By a News Reporter-Staff News Editor at Journal of Mathematics -- Investigators publish new report on Photocatalytics. According to news reporting originating in Brisbane, Australia, by VerticalNews journalists, research stated, "The use of immobilised TiO2 for the purification of polluted water streams introduces the necessity to evaluate the effect of mechanisms such as the transport of pollutants from the bulk of the liquid to the catalyst surface and the transport phenomena inside the porous film. Experimental results of the effects of film thickness on the observed reaction rate for both liquid-side and support-side illumination are here compared with the predictions of a one-dimensional mathematical model of the porous photocatalytic slab."
The news reporters obtained a quote from the research from the Queensland University of Technology, "Good agreement was observed between the experimentally obtained photodegradation of phenol and its by-products, and the corresponding model predictions. The results have confirmed that an optimal catalyst thickness exists and, for the films employed here, is 5 mu m. Furthermore, the modelling results have highlighted the fact that porosity, together with the intrinsic reaction kinetics are the parameters controlling the photocatalytic activity of the film."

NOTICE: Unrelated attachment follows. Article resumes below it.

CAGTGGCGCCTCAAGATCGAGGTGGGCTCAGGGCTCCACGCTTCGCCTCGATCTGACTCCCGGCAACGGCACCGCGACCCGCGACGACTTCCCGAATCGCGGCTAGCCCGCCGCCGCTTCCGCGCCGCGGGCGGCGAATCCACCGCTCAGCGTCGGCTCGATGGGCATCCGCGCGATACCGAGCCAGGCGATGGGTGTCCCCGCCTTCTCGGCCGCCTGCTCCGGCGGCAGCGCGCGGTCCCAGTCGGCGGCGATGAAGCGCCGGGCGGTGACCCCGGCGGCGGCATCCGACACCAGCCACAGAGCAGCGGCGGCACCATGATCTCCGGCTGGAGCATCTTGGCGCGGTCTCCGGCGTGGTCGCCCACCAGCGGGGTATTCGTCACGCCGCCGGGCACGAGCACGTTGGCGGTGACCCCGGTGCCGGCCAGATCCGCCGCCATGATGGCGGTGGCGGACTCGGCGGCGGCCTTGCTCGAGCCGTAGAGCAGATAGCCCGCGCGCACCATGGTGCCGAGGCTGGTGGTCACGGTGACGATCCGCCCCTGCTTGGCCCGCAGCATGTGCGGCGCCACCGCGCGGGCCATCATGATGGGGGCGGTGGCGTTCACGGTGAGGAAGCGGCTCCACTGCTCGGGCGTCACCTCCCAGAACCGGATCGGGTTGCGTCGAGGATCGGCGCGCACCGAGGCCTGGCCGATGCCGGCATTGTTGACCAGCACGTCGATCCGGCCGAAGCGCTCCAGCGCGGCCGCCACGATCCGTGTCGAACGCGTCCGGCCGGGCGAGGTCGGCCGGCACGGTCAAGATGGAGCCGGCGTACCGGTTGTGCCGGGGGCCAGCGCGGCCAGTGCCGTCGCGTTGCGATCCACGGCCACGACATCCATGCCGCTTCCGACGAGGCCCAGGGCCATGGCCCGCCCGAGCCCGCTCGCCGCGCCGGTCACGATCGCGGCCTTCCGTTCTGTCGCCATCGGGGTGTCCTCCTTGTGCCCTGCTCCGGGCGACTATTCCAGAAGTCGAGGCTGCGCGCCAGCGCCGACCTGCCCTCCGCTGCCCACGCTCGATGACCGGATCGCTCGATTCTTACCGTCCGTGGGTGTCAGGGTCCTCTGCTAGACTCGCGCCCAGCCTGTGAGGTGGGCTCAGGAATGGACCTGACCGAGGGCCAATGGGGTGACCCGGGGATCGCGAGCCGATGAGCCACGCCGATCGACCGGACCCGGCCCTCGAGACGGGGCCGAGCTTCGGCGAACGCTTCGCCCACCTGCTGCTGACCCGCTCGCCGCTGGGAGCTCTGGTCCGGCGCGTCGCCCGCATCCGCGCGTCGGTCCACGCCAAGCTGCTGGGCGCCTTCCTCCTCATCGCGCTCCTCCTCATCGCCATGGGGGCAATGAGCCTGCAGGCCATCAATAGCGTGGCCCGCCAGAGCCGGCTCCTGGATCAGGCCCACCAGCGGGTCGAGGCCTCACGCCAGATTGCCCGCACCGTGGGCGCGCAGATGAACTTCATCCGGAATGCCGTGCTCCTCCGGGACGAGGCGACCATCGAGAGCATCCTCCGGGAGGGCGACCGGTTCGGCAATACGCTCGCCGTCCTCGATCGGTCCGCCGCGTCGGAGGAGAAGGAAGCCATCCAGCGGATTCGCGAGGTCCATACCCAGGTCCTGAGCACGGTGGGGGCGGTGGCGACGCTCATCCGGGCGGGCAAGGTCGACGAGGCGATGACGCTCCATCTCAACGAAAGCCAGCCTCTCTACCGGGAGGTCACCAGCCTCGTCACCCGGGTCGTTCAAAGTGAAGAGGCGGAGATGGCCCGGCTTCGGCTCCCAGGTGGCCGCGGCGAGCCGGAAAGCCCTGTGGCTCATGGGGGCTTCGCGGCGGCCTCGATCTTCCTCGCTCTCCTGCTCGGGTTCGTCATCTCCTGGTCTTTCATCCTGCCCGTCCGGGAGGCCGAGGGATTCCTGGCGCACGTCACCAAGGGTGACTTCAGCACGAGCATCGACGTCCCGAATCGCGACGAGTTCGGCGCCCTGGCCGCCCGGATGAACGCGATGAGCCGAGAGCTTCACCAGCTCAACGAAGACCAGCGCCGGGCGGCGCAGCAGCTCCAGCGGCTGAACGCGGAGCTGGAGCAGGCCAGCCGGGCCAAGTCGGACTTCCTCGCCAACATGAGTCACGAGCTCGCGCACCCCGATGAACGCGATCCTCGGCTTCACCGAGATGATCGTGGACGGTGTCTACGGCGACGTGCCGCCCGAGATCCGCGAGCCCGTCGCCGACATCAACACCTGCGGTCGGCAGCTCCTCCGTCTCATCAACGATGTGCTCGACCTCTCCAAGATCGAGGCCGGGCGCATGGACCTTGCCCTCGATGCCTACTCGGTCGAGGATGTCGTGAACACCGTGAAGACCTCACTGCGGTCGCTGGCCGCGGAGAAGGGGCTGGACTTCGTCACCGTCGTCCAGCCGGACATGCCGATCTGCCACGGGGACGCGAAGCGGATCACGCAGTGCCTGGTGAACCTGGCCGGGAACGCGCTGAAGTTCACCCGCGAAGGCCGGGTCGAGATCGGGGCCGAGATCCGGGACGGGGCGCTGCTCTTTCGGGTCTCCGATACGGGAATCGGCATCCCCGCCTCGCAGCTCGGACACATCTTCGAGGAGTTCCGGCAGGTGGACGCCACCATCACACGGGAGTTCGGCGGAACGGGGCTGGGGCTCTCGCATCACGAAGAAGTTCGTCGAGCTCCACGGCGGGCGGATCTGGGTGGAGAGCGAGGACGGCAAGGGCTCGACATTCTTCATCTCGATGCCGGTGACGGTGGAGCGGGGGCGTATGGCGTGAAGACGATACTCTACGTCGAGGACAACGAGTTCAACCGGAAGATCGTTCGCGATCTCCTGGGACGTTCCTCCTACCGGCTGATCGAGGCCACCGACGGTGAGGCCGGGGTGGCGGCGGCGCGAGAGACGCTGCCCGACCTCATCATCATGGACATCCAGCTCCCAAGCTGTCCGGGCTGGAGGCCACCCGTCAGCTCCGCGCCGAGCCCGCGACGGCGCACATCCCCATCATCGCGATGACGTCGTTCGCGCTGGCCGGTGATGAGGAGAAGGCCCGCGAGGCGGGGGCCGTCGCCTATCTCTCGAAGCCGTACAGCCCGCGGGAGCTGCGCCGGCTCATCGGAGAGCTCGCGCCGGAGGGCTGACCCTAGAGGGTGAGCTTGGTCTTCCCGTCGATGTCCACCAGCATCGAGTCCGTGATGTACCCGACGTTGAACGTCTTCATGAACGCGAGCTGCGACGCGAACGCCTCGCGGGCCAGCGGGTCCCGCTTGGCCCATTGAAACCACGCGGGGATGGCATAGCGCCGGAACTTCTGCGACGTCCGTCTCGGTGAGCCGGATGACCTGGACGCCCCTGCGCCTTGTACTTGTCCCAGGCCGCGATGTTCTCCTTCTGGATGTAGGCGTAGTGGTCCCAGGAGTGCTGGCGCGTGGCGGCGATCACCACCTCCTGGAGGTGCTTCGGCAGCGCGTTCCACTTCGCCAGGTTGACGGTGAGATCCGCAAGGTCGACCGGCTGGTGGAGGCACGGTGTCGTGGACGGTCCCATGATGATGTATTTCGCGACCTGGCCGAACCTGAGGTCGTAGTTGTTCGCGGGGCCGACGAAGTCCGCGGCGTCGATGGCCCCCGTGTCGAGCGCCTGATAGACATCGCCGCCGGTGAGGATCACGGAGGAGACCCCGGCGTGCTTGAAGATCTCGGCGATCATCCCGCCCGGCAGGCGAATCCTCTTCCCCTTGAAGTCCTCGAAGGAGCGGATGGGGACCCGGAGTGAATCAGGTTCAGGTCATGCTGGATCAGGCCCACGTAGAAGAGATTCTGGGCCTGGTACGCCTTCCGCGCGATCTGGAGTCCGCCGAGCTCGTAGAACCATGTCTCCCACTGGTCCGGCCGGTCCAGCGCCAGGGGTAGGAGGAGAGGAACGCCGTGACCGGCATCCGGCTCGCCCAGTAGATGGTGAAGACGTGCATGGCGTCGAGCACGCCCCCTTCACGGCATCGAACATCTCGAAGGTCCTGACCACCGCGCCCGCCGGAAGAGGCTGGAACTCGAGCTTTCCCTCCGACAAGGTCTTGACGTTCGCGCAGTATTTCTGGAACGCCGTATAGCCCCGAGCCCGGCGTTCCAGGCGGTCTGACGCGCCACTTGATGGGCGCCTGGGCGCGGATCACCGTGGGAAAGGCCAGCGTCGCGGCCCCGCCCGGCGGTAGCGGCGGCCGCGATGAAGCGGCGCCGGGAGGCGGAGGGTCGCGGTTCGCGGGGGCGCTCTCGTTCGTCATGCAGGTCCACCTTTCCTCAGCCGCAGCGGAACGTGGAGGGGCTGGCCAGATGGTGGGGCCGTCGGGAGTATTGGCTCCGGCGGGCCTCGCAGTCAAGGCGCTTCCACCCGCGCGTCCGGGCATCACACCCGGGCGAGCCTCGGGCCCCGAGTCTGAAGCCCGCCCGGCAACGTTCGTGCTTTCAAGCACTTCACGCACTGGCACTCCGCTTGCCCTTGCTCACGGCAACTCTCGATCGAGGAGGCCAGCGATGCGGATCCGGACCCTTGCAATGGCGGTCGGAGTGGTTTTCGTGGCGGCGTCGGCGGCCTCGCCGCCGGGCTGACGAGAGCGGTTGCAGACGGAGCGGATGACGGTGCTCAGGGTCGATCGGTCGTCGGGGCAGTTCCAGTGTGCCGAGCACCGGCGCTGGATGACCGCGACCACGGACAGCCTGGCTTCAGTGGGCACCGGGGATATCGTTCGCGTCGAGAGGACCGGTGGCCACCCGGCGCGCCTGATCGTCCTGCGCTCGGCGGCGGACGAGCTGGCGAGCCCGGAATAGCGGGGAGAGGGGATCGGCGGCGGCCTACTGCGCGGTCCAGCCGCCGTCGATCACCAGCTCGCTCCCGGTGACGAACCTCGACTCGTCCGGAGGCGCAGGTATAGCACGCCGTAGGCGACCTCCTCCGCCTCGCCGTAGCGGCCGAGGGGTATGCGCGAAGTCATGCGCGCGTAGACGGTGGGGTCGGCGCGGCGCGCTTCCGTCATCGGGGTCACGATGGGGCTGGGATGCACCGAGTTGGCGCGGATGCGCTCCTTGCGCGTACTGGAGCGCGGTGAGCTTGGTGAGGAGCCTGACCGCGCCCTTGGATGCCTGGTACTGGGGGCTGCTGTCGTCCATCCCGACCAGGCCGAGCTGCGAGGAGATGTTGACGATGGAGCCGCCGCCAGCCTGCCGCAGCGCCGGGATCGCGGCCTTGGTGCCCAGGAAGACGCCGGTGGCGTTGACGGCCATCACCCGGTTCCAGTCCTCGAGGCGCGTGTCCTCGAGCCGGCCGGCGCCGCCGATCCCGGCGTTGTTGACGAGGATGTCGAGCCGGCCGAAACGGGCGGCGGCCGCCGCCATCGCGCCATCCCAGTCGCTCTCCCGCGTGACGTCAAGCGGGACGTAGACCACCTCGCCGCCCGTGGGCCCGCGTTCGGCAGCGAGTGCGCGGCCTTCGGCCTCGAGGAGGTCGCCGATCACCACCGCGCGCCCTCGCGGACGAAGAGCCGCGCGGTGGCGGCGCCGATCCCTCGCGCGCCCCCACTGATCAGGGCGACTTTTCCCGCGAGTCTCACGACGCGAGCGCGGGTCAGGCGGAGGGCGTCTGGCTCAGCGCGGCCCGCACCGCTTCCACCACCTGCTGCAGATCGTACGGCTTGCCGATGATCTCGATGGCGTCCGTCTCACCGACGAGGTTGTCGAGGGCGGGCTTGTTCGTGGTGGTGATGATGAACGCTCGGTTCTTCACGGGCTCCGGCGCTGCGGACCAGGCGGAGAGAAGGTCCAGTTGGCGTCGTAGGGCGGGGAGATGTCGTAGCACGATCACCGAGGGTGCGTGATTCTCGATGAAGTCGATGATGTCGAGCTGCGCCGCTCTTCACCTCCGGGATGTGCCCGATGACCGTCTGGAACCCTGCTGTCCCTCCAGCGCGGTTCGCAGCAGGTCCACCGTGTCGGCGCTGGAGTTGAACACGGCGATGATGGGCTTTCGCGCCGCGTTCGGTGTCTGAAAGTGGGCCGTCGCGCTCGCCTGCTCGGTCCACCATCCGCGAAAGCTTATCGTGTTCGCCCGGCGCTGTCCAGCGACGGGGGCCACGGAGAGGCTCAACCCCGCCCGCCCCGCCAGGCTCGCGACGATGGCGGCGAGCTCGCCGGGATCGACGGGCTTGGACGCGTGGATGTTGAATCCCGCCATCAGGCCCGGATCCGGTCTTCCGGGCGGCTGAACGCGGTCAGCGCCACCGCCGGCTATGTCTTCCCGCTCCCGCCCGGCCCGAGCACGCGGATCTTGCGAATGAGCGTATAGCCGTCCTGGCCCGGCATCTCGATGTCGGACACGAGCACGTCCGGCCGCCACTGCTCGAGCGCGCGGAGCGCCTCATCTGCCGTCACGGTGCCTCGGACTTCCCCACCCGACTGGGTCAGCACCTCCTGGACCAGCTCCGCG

According to the news reporters, the research concluded: "The former by influencing transport phenomena and light absorption characteristics, the latter by naturally dictating the rate of reaction."
For more information on this research see: Optimal catalyst thickness in titanium dioxide fixed film reactors: Mathematical modelling and experimental validation. Chemical Engineering Journal, 2013;234():57-65. Chemical Engineering Journal can be contacted at: Elsevier Science Sa, PO Box 564, 1001 Lausanne, Switzerland. (Elsevier - www.elsevier.com; Chemical Engineering Journal - www.elsevier.com/wps/product/cws_home/601273)
Our news correspondents report that additional information may be obtained by contacting M. Vezzoli, Queensland University of Technology, Fac Sci & Engn, Brisbane, Qld 4001, Australia. Additional authors for this research include T. Farrell, A. Baker, S. Psaltis, W.N. Martens and J.M. Bell.
Keywords for this news article include: Brisbane, Chemicals, Chemistry, Mathematics, Light Metals, Photocatalyst, Nanotechnology, Titanium Dioxide, Emerging Technologies, Australia and New Zealand
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